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Using nanostructures to tailor thermal radiation for clean energy and clean water applications (Conference Presentation)

Paper Abstract

This talk will introduce some of our recent work on using nanostructures to tailor thermal radiation with applications from solar and thermal energy for electrical generation and storage, to desalination. We fabricated solar photovolatic cells with efficiency >15% using 10 micron-thick crystalline silicon films. We demonstrated that aerogels can be used for concentrated solar thermal power, eliminating the need for vacuum and wavelength selective coatings. Photovoltaic cells can couple to terrestrial heat sources to convert thermal radiation into electricity, at an efficiency higher than photovoltaics. Moving to lower temperature range, we show that fabrics can be made to radiate out human body heat while remain opaque to visible light. We also demonstrate that by localizing solar energy on water surface, we can boil water and even achieve superheated steam under one sun. The talk will end with a discussion of the entropy of light and how we exploit the understanding to design better thermal-to-electrical energy converters.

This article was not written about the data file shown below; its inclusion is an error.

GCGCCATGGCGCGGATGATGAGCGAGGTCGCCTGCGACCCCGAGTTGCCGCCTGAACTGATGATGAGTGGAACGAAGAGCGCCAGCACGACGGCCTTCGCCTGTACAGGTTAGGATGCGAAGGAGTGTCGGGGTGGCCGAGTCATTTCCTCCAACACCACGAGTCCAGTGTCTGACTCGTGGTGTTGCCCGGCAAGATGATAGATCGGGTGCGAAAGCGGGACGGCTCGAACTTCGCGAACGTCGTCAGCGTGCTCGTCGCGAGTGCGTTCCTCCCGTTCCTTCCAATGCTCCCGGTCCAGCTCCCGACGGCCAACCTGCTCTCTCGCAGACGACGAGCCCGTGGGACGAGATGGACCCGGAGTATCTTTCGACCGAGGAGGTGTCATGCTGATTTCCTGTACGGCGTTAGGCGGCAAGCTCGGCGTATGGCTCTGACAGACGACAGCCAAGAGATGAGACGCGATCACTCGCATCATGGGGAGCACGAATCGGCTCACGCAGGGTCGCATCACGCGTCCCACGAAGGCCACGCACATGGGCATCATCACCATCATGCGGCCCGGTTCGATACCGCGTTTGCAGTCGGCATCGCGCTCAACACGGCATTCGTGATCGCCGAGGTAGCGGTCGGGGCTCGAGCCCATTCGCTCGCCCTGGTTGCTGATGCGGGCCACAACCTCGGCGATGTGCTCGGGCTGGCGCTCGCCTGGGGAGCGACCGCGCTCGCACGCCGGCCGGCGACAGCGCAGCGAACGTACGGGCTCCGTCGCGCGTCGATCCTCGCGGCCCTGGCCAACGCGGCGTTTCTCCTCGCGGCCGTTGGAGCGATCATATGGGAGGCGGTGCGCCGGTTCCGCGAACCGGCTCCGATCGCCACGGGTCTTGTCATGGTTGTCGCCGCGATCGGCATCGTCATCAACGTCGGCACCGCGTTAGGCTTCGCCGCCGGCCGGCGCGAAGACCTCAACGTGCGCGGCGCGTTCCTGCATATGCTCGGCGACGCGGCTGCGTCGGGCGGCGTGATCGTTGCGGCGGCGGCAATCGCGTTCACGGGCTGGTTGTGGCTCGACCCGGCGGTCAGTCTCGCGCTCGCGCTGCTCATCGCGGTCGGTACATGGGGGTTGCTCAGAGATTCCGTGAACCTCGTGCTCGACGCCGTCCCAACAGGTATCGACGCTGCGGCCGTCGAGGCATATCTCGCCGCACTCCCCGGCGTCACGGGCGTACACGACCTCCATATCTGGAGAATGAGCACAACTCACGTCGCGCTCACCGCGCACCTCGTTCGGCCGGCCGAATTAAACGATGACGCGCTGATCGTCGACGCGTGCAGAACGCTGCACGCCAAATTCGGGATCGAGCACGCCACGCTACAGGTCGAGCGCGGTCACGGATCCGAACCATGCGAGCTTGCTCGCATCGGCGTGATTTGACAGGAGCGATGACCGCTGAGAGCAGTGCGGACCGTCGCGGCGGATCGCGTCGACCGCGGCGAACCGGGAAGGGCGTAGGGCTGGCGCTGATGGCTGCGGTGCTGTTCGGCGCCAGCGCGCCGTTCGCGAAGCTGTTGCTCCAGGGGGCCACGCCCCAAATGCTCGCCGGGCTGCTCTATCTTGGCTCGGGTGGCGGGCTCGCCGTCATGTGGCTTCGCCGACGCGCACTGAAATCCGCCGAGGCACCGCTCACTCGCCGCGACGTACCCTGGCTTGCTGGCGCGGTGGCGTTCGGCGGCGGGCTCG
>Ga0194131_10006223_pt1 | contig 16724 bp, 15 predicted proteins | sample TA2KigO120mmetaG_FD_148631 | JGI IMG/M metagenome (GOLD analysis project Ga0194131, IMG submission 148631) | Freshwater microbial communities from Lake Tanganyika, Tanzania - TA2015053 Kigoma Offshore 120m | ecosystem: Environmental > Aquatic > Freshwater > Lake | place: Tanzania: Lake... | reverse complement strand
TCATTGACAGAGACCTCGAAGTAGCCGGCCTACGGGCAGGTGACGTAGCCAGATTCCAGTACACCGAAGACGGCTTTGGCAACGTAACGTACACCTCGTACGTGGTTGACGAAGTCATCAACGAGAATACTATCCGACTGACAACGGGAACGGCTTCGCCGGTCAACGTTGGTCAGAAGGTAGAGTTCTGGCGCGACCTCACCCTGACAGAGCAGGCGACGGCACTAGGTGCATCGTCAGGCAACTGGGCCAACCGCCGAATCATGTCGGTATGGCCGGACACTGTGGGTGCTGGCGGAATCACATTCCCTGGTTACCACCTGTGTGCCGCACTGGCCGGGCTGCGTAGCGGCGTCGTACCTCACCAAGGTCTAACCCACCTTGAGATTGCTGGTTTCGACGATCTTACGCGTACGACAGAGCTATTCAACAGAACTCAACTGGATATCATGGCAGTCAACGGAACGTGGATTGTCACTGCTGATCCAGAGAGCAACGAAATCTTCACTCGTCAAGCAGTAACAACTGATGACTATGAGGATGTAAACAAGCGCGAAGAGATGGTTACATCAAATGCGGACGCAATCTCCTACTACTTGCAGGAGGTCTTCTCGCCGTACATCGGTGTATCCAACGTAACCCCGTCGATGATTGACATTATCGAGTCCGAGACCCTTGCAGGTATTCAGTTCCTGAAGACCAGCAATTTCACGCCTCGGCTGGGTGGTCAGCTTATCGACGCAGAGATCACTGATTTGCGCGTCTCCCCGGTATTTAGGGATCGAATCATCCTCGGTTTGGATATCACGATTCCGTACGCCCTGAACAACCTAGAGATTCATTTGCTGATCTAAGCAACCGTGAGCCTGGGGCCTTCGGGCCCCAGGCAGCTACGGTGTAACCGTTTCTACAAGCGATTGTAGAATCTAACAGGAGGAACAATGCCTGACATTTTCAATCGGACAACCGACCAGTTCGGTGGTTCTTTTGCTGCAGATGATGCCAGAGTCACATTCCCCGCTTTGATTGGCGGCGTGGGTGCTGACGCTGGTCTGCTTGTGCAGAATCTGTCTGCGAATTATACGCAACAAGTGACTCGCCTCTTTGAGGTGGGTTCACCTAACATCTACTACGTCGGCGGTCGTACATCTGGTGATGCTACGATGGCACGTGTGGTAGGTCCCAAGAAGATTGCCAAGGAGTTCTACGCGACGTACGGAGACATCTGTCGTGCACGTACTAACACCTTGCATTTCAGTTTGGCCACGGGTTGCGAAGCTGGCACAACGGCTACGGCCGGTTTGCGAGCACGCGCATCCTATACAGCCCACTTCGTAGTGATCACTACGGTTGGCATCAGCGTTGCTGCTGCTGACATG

Paper Details

Date Published: 18 September 2018
PDF
Proc. SPIE 10759, New Concepts in Solar and Thermal Radiation Conversion and Reliability, 107590S (18 September 2018); doi: 10.1117/12.2325956
Show Author Affiliations
Svetlana V. Boriskina, Massachusetts Institute of Technology (United States)
Gang Chen, Massachusetts Institute of Technology (United States)


Published in SPIE Proceedings Vol. 10759:
New Concepts in Solar and Thermal Radiation Conversion and Reliability
Jeremy N. Munday; Peter Bermel; Michael D. Kempe, Editor(s)

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